• the ability to provide reference translations, if available, to display next to the hypothesis and calculate BLEU scores (Section 2.4);

  • the ability to directly compare translations and alignments from two different NMT systems (Section 2.5).

2.3 Overlap

As mentioned in Section 2.1, the updated confidence score considers hypotheses translations that are long and have a significant overlap with the source sentence as a worse translations, while tolerating considerable overlap for shorter sentences. In addition to contributing to the final confidence score, the overlap ratio has been added as an individual score for sorting, navigating and comparing sentences from a data set as shown in Figure 2. The system also underlines the longest matching substring between the source and translation in cases where the overlap is high enough (over 10%). An example is shown in Figure 2, where the overlap ratio is 20.19%.

Source: see 0,2 mg/ml kuni 0,8 mg/ml ( 0,9 mg/ml Küprosel ) ning mõnedes riikides ei tohi sõiduki juhtimise ajal veres üldse alkoholi olla.
Hypothesis: на 0,2 mg/ml до 0,8 mg/ml ( 0,9 mg/ml на Кипре ) , и в некоторых странах в крови не может быть алкоголя.
Match: 0,8 mg/ml ( 0,9 mg/ml
Figure 2: An example translation from Estonian into Russian, showing useful features for debugging translation outcomes - underlining of the longest matching substring between the source and translated sentences; sorting translations by overlap (pink bars) or BLEU score (purple bars); reference translation (gray background).

2.4 References and BLEU

We believe that simply displaying the reference next to the hypothesis is helpful more often than not. Having provided references also allows to calculate BLEU scores for the translations, providing yet another dimension for sorting (Figure 2). Unlike overlap, the BLEU scores do not influence the overall confidence scores.

2.5 Comparing Translations

The final major addition to the tool is the option to directly compare two translations of the same source sentence. To perform the comparison, all source sentences for both input data sets must match, but the target sentences may differ in output token order as well as count. Comparisons may be performed between translations obtained from any two of the five currently supported NMT frameworks (Nematus, Neural Monkey, OpenNMT, Marian and Soceye) or even an arbitrary input file, as long as it’s formatted according to the specification provided in the readme 555Using other input formats -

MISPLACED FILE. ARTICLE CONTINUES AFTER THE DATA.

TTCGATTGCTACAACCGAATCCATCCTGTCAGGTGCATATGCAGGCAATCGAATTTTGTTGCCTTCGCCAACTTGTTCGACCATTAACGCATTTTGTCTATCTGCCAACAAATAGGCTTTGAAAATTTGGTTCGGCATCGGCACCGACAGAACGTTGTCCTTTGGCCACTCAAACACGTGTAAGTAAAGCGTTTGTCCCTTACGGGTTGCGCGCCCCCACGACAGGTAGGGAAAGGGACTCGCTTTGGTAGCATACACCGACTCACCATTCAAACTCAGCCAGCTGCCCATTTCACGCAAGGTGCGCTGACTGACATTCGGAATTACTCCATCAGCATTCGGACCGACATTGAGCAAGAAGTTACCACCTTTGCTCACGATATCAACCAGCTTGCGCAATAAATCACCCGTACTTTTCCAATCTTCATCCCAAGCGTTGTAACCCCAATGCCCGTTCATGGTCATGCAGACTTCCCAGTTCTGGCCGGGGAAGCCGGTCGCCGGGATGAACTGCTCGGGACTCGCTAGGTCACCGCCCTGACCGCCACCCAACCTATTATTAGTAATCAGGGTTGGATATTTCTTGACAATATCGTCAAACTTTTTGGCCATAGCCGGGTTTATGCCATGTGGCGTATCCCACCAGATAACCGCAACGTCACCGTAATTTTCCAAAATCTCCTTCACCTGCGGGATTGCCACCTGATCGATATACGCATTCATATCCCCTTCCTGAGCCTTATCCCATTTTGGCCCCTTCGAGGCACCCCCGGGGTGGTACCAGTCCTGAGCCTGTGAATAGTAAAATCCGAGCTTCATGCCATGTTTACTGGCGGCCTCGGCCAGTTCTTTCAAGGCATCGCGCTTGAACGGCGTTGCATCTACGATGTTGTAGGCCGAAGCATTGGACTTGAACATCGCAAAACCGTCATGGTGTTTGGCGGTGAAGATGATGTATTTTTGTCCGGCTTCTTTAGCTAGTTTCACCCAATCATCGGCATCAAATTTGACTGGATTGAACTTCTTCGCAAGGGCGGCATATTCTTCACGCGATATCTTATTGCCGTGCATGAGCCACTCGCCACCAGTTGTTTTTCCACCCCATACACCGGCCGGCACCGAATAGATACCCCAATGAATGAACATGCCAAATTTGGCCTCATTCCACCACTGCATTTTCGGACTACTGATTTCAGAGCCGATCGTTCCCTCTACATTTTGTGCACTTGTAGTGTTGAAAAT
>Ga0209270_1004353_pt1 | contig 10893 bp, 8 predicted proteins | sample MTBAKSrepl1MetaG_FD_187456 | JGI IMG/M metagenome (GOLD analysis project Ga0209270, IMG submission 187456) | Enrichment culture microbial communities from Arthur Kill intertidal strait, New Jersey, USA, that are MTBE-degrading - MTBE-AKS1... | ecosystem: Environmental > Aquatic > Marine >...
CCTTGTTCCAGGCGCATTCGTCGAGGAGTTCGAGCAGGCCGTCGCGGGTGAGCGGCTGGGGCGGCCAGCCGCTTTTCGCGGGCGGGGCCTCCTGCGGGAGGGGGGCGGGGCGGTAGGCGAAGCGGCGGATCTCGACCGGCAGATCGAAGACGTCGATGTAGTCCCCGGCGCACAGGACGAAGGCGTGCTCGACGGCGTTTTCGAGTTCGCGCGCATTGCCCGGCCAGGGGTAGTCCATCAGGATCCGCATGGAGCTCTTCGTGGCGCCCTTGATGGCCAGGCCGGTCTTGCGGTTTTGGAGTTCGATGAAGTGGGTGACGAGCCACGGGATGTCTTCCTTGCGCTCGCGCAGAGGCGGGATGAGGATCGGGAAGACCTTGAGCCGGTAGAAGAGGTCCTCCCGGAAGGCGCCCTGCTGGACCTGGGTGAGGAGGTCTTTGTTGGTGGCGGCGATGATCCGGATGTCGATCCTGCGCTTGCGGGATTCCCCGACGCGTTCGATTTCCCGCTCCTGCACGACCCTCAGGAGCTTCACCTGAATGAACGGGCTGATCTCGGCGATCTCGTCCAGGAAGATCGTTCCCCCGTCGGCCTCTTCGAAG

Figure 3 shows an example comparison of a sentence translated by two different NMT systems. On the top row is the source text and the bottom rows represent output from each individual NMT system color-coded to match the colors of the alignment lines. The second hypothesis (in green) exhibits stronger and more reliable output alignments to the content words while the first shows strong alignments coming from the stop sign. In this example neither hypothesis matches the reference, but since it is only two words long for a source sentence of triple the length, it can hint to an oversimplified translation by the translator (assuming English was the original) and does not mean that both hypotheses are completely wrong. In fact, the second hypothesis is a fairly decent representation of the source sentence.

Source: the loss was by the team.
Hypothesis 1: zaudējums bija komandas biedrs.
Hypothesis 2: šis zaudējums bija komandai.
Reference: zaudē komanda.
Figure 3: A direct comparison of attention alignments for translating the same sentence with two different NMT systems.

Figure 4 illustrates another example with strong attention alignments and a high overlap ratio (94.03%) between source and translated sentences from one system compared to a weak, but at least better translation from another system. The final confidence score for the second translation is strongly influenced by the high overlap, even though the sentence is not particularly long. In similar conditions, the confidence score of the second hypothesis calculated by the baseline system would be very close to 100% due to its complete disregard for the actual words of the source and hypothesis sentences.

Source: they did so just in time as Hindes emerged.
Hypothesis 1: viņi to darīja tikai toreiz , kad parādījās hinduisti.
Hypothesis 2: it did so just in time as Hindes emerged.
Reference: viņiem tas izdevās pēdējā brīdī.